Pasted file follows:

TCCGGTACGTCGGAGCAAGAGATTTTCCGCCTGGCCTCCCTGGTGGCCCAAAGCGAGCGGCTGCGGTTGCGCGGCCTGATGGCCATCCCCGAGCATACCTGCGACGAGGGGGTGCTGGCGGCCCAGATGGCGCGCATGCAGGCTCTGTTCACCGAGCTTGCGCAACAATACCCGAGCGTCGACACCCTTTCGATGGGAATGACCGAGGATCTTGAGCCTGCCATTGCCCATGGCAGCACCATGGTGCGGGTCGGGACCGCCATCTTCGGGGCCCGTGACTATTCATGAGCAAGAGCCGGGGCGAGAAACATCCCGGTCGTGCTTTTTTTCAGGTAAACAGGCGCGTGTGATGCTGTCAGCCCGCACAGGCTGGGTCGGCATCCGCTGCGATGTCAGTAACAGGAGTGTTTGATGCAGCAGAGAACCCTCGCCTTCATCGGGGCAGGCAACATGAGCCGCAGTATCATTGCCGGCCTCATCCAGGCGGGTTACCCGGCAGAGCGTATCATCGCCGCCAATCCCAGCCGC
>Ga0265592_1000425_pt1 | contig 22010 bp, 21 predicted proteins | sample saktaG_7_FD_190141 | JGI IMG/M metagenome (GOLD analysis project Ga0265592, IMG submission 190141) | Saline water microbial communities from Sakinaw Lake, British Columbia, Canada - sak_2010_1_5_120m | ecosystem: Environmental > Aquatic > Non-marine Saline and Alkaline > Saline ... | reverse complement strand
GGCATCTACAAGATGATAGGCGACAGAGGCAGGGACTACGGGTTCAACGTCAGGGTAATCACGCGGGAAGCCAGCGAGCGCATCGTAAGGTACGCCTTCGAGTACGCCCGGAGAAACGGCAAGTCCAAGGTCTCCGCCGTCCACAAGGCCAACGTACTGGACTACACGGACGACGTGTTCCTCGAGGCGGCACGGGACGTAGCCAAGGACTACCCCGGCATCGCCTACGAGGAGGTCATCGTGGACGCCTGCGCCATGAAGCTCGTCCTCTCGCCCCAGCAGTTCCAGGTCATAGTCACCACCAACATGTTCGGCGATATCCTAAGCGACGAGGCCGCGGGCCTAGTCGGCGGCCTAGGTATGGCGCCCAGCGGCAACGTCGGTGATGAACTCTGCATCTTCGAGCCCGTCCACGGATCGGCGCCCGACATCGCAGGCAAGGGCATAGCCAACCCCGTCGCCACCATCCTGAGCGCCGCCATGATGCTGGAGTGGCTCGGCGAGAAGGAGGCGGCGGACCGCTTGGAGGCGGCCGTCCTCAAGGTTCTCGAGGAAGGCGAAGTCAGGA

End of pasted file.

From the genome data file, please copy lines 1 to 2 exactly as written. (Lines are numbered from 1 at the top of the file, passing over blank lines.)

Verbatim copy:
TCCGGTACGTCGGAGCAAGAGATTTTCCGCCTGGCCTCCCTGGTGGCCCAAAGCGAGCGGCTGCGGTTGCGCGGCCTGATGGCCATCCCCGAGCATACCTGCGACGAGGGGGTGCTGGCGGCCCAGATGGCGCGCATGCAGGCTCTGTTCACCGAGCTTGCGCAACAATACCCGAGCGTCGACACCCTTTCGATGGGAATGACCGAGGATCTTGAGCCTGCCATTGCCCATGGCAGCACCATGGTGCGGGTCGGGACCGCCATCTTCGGGGCCCGTGACTATTCATGAGCAAGAGCCGGGGCGAGAAACATCCCGGTCGTGCTTTTTTTCAGGTAAACAGGCGCGTGTGATGCTGTCAGCCCGCACAGGCTGGGTCGGCATCCGCTGCGATGTCAGTAACAGGAGTGTTTGATGCAGCAGAGAACCCTCGCCTTCATCGGGGCAGGCAACATGAGCCGCAGTATCATTGCCGGCCTCATCCAGGCGGGTTACCCGGCAGAGCGTATCATCGCCGCCAATCCCAGCCGC
>Ga0265592_1000425_pt1 | contig 22010 bp, 21 predicted proteins | sample saktaG_7_FD_190141 | JGI IMG/M metagenome (GOLD analysis project Ga0265592, IMG submission 190141) | Saline water microbial communities from Sakinaw Lake, British Columbia, Canada - sak_2010_1_5_120m | ecosystem: Environmental > Aquatic > Non-marine Saline and Alkaline > Saline ... | reverse complement strand